How to be an employer of choice in an increasingly competitive jobs market

employee-of-choice

How do you make your business a place where the talent you crave wants to work? Claire McCartney examines recent CIPD research and provides five tips to help your organisation become an employer of choice.

The CIPD and Hays recently launched their resourcing and talent planning survey 2017. The survey sampled over 1,000 HR professionals in February and March of this year and examined a range of issues including: the impact of the external climate; recruitment budgets and costs; resourcing and talent management practice; and employee turnover and retention.

We have seen more organisations than ever before say that competition for well-qualified talent has increased in the last year. This, coupled with the fact that the skills needed for jobs in organisations are changing and evolving, means that recruitment difficulties are at increasingly challenging levels.

The research found that three-quarters of organisations experienced recruitment difficulties in the last year and one-tenth had trouble recruiting for more than 50% of their roles.

On top of that, the uncertainty that has been caused by the UK’s decision to leave the EU is already being felt on the ground by recruitment and talent professionals, with around one-fifth noticing an increased cautiousness in prospective candidates and around the same proportion seeing evidence of an increased cautiousness in their organisations’ recruitment.

Three-fifths of organisations also anticipate that in the next three years, as a direct result of the UK’s decision to leave the EU, they will experience increased difficulty in recruiting senior and skilled employees, and two-fifths anticipate increased difficulty in recruiting operational staff.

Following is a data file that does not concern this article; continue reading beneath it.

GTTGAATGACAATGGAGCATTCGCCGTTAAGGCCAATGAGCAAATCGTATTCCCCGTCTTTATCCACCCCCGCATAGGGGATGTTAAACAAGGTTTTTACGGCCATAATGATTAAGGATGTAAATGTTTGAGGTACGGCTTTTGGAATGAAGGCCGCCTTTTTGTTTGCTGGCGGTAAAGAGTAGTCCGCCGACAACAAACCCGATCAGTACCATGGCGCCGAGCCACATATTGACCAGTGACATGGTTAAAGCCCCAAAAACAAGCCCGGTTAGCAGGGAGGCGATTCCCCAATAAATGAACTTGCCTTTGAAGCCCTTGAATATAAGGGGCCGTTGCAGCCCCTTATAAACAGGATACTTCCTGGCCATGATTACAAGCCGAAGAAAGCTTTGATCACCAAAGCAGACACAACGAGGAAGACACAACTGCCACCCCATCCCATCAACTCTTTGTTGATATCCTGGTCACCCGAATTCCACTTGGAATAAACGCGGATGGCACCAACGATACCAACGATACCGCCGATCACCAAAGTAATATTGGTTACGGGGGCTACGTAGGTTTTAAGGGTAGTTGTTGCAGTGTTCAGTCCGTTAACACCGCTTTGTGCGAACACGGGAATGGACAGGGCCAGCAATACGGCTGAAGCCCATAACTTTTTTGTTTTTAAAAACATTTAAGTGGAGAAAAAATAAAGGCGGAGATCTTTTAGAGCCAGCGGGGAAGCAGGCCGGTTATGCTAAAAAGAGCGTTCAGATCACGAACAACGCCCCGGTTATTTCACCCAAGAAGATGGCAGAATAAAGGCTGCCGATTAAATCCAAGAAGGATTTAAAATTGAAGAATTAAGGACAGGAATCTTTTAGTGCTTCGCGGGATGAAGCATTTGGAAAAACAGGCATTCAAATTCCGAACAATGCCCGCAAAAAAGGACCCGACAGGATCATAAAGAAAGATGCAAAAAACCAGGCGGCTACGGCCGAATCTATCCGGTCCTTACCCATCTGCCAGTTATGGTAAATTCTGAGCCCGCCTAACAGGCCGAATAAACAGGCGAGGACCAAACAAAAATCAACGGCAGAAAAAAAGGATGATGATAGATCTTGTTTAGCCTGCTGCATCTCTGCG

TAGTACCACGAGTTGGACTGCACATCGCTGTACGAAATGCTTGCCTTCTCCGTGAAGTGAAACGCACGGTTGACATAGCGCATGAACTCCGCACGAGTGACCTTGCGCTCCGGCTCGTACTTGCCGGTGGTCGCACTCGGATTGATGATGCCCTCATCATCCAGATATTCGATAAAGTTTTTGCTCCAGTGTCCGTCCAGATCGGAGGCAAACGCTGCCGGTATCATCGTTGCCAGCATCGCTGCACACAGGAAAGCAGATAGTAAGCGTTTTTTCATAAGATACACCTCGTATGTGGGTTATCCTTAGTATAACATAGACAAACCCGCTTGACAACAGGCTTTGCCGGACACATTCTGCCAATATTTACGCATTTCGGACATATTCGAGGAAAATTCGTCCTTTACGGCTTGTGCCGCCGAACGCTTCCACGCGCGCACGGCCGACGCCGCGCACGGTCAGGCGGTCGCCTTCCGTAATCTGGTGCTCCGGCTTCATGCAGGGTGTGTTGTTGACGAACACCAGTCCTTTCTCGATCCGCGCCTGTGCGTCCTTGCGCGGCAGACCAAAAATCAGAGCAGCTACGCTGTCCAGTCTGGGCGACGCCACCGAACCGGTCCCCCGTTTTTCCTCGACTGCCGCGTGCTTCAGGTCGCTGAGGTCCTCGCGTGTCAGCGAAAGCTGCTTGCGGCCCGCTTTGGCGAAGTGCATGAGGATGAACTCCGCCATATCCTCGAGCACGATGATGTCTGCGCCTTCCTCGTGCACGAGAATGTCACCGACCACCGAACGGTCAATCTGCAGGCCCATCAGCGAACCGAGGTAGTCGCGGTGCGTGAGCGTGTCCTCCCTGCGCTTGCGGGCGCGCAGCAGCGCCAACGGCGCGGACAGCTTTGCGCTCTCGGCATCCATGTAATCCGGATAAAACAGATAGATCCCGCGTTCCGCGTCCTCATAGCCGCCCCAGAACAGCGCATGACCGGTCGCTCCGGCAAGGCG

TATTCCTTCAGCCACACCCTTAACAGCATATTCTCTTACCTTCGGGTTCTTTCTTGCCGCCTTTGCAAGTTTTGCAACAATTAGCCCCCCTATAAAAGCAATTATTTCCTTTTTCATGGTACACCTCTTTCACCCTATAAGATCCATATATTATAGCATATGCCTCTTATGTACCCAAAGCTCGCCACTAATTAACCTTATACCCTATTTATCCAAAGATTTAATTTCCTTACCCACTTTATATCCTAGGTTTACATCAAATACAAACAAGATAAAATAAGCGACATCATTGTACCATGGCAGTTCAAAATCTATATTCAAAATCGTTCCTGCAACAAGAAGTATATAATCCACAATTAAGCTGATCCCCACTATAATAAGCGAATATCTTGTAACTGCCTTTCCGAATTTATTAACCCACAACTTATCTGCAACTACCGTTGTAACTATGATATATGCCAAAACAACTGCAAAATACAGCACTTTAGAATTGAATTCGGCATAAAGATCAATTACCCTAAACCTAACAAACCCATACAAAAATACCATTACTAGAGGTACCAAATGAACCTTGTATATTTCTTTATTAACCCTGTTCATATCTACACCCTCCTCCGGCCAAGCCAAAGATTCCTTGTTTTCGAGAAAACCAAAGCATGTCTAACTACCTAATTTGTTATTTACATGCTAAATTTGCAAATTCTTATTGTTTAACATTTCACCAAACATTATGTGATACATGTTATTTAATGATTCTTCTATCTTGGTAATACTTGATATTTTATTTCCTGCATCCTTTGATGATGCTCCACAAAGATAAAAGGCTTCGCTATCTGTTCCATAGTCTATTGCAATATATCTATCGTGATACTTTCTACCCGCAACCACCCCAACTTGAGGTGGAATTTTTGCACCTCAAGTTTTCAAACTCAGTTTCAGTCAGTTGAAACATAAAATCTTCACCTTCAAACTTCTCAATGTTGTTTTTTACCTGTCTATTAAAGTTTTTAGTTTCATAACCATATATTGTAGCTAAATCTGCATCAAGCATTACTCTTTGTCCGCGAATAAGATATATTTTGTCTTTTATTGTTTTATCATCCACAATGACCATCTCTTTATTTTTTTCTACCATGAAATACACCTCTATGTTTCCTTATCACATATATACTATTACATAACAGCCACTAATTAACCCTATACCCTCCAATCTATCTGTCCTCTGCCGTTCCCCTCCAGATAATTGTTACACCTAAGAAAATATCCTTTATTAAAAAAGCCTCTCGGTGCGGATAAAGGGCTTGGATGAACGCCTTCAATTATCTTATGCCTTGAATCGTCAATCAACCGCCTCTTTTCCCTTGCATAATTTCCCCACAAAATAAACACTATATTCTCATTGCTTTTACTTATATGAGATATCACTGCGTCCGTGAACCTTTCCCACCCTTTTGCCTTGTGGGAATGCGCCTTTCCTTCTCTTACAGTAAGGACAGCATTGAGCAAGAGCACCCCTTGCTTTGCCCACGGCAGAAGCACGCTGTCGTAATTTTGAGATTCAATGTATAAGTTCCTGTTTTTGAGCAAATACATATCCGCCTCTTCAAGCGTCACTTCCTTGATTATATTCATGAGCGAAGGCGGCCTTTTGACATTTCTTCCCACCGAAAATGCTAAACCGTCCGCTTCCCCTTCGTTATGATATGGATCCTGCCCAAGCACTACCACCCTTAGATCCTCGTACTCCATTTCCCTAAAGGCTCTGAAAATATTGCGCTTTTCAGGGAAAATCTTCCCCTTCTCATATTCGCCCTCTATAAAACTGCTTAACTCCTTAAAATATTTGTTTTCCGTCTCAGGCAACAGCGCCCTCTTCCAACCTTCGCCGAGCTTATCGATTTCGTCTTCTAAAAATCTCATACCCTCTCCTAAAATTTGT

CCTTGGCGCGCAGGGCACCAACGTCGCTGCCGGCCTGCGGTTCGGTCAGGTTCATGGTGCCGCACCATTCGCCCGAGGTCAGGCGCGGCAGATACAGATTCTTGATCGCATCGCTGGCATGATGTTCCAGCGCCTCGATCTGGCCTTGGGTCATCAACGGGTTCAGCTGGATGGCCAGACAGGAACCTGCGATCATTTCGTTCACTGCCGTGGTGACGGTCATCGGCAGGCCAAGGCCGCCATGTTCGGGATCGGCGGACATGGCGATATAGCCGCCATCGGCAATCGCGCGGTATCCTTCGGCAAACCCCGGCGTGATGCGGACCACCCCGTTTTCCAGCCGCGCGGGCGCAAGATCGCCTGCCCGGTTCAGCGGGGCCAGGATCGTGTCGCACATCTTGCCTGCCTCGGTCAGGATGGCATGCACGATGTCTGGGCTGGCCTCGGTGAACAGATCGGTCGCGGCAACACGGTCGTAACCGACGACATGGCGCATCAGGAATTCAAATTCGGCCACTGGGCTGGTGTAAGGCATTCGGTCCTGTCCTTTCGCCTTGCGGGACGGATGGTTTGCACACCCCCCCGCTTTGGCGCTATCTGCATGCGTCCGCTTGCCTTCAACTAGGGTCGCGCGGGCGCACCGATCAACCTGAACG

These contextual challenges highlight the increasing imperative for organisations to strengthen their recruitment channels and position themselves as an employer of choice.

Strengthening recruitment channels

Technology is helping organisations to build effective recruitment channels, with corporate websites, professional networking sites and commercial job boards seen as the most effective channels overall.

There is also a growing trend for organisations to combine in-house and outsourcing activities as part of their recruitment delivery. This appears to help organisations to widen their recruitment channels and access quality candidates.

Search and recruitment consultants, for instance, are rated as the most effective channel for attracting senior and middle managers and professionals/specialists, while in-house channels such as company websites, professional networking sites and access to jobs boards are seen as effective attraction channels for several other roles.

However, if organisations do work with recruitment partners, it is pivotal that they are just that, a partner, and have a clear understanding of the organisation’s business and values.

More work, though is needed, when it comes to the recruitment process itself, with two-fifths of employers agreeing that they have lost potential candidates due to the length of their recruitment process. This seems to be somewhat of an own goal by organisations and, while it is important that there is enough rigour in selection processes to ensure that they are fair and effective, this needs to be balanced with the need for selection processes that also work for candidates.

A renewed focus on employer brand

Encouragingly, the research suggests that many organisations are placing a renewed focus on their employer brands – a key way in which they can position themselves as an employer of choice.